As the poll reveals, the results are pretty consistent across the board - regardless of brand. Brand managers: I think it is worth noting, international banks choosing to operate in the UAE market, are a world away from the Global promise their parent brand has made. This makes the issue more about having management and the structures - training, IT, operations et cetera - in place to support that promise. Banks in the UAE really need to recognise that with staff motivation and empowerment (regardless of operational and infrastructural restrictions) a customer's expectation can be set and matched. Particularly in the UAE, it is arguably more about perception, than ability. From a bank's perspective: Not returning a customer's phone call, because you haven't been able to obtain an update from your credit card department; or, sending out 1,000s of leaflets to customers with stylish imagery of brand interiors featuring iMacs computers - when the internet banking system you promote can't be accessed on an iMac; are but two examples that are no longer acceptable in today's emotionally damaged, conversation-led global marketplace. DD
I have received a lot of calls from banks who had harrassed me because I was delayed with my payments.. one bank even called my parents to tell them I am going to jail which was not true! my mother had heart ailments, she had a stroke before.. and when I spoke to the bank lady she even told me that she will make it personal that I will go to jail! can you imagine? - how are their managers allowing these stuff? - I swear I will never deal with these banks anymore!
Lets not forget - they need to improve on transperancy as well. NBD for example sent me an interest advice on my loan for one rate, but have applied a much higher rate and they think they are right in doing so!
These calls are the most demeaning and degrading calls one can ever receive. Are they taught to be as obnoxious as possible with no limit as to how low they can go. Even threats such as " ill show you" are used frequently.
If you want the best way to avoid these harassing calls, follow these steps (this applies to Nokia phones): 1) download the (free) Advanced Call Manager program 2) save all of the numbers that the bank calls you from 3) put these numbers in the block list 4) whenever the bank calls, they will get a busy tone. done :)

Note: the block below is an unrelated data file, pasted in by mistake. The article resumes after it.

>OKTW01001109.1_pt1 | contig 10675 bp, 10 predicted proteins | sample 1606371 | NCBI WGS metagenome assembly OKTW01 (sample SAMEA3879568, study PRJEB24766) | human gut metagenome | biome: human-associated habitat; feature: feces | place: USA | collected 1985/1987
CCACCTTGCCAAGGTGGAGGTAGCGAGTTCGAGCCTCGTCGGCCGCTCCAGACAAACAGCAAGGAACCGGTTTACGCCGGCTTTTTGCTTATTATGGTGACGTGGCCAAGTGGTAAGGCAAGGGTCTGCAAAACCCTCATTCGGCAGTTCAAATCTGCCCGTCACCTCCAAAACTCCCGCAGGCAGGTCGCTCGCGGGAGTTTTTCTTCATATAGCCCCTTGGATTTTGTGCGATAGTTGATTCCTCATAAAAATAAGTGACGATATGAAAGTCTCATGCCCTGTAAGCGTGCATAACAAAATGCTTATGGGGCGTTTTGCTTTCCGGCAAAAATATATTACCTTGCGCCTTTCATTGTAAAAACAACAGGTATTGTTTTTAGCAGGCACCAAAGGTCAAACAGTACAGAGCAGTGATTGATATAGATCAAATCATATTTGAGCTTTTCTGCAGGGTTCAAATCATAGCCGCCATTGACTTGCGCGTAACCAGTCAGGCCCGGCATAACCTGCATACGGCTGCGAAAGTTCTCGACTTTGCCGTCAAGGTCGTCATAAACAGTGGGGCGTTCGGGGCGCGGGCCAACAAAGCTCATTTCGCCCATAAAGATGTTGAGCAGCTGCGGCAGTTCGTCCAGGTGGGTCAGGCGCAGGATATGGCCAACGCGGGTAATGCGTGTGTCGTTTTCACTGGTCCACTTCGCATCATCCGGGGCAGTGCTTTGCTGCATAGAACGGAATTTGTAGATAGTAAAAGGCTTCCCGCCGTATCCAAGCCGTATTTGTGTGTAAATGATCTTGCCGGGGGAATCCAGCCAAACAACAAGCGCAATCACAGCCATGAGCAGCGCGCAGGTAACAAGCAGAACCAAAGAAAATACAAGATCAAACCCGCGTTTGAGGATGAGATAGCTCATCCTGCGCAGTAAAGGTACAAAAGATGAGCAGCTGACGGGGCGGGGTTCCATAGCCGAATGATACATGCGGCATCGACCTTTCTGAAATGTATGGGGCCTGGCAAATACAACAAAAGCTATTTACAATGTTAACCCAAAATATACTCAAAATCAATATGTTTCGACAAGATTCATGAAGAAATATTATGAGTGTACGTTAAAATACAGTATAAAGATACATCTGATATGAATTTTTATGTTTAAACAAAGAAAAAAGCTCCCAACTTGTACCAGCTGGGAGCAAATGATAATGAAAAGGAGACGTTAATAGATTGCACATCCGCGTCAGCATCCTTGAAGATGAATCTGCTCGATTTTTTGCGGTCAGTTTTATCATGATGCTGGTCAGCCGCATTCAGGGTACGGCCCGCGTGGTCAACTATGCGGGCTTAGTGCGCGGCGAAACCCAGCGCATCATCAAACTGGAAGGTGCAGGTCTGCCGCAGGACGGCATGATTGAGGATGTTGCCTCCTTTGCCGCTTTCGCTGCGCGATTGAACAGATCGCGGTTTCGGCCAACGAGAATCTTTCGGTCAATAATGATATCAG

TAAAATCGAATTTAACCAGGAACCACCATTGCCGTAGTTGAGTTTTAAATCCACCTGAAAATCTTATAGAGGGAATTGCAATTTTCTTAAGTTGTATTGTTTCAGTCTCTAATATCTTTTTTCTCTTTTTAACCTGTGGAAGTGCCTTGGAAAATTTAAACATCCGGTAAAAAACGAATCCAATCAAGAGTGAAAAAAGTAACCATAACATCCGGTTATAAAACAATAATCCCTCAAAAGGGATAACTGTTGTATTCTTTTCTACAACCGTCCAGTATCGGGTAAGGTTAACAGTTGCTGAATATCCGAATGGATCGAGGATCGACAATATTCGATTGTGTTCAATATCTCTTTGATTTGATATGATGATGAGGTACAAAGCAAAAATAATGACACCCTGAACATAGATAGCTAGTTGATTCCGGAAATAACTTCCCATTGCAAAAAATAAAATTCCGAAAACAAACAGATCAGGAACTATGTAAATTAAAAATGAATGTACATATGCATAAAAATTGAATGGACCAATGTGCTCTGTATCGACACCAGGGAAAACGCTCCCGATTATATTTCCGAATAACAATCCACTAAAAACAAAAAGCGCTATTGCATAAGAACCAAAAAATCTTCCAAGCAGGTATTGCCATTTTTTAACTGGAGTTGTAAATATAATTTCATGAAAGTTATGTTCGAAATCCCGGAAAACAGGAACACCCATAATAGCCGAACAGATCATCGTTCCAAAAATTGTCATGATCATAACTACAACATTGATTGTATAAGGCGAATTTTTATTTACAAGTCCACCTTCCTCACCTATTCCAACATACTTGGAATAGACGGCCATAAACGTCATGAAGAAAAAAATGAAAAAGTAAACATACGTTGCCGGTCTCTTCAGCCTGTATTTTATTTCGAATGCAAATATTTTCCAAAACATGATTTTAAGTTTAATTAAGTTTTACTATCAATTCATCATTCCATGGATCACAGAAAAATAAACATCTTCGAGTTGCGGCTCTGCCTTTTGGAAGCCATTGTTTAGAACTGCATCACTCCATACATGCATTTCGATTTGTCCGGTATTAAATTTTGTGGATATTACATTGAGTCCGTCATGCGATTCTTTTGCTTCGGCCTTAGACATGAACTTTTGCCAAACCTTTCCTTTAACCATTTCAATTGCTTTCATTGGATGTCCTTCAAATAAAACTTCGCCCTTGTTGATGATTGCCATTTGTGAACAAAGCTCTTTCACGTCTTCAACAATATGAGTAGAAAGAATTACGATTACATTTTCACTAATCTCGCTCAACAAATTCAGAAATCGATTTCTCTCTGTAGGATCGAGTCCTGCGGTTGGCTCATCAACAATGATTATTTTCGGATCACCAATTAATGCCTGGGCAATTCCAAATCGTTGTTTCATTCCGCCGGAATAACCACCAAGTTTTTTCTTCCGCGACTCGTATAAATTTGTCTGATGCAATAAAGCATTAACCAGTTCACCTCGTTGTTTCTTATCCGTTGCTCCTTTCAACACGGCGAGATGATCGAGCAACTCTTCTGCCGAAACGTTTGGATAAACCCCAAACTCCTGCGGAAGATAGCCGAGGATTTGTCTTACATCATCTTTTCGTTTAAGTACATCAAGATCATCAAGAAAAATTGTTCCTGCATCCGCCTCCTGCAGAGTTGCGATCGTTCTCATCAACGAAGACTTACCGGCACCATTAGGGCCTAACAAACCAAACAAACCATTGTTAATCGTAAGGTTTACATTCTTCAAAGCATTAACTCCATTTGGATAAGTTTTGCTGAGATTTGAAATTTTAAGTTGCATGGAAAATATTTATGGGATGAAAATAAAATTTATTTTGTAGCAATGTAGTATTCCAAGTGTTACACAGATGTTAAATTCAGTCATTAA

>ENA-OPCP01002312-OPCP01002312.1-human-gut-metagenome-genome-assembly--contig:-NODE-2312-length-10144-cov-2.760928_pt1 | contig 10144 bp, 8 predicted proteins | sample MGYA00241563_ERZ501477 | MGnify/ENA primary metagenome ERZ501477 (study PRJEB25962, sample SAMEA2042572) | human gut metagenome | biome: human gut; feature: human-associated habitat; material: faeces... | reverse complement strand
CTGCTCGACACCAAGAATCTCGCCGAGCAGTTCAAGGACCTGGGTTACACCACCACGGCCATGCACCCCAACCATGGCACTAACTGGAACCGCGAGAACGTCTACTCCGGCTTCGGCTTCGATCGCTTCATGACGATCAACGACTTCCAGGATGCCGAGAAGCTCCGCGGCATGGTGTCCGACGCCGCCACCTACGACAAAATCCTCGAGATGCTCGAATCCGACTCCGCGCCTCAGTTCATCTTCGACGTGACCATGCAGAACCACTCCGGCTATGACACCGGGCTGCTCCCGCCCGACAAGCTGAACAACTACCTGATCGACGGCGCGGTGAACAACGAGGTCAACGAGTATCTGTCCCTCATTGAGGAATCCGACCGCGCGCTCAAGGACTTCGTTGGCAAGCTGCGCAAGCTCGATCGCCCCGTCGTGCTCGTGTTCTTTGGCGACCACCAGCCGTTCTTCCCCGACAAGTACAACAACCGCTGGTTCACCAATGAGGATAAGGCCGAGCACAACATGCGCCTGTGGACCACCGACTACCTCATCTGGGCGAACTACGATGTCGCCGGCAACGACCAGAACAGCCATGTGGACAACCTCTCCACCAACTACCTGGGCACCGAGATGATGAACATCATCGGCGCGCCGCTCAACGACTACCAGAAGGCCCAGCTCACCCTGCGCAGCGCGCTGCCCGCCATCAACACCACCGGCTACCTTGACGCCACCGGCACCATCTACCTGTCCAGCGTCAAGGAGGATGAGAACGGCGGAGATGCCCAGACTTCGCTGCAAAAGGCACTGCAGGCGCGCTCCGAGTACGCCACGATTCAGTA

I recently had the same problem, having missed two credit card payments consecutively. Month one was due to having to pay a silly deposit and even more ridiculous agent commision, month two, was for the first rent cheque. Nothing major, not over my limit, so just add to the cost, and ill pay again. But no, i was threatened, with court, police cases etc etc. It wasnt until i looked further and found it was not the 'legal department' as disclosed but a two bit debt collection agency, that had 'bought' the case from the bank. I called the bank, more than amiable, made the payment directly to them, and next time i recieved that type of call, I took the guys name, building number (said id go meet them) and filled a police report for falsifying information, harrasement. havent heard back since.
As a customer of two international and one local bank in the UAE, I am greatful that the abysmally bad customer service situation is finally made public in the media. Anyone who ever opened an account, applied for internet banking or a credit card, had any changes in address etc. in the UAE has gone through a lot of pain. I wish the banks in the UAE (especially the international ones would follow international benchmarks, or local ones in the case of RAK Bank). What needs to be done is: -more motivated and well trained staff (counting to 100 is not the only qualification to work in a bank) -easier processes (e.g. changing a phone number can not mean to go to branch and fill in 2 forms) -documented processes -less transactions that need to be done in a branch (even living in my home country Germany, I have not been to the branch in 5 years!) -shorter reaction times to customer requests -more online tools (rightfully implemented) -more transparent information about products Let's hope things will finally get better.... inshallah...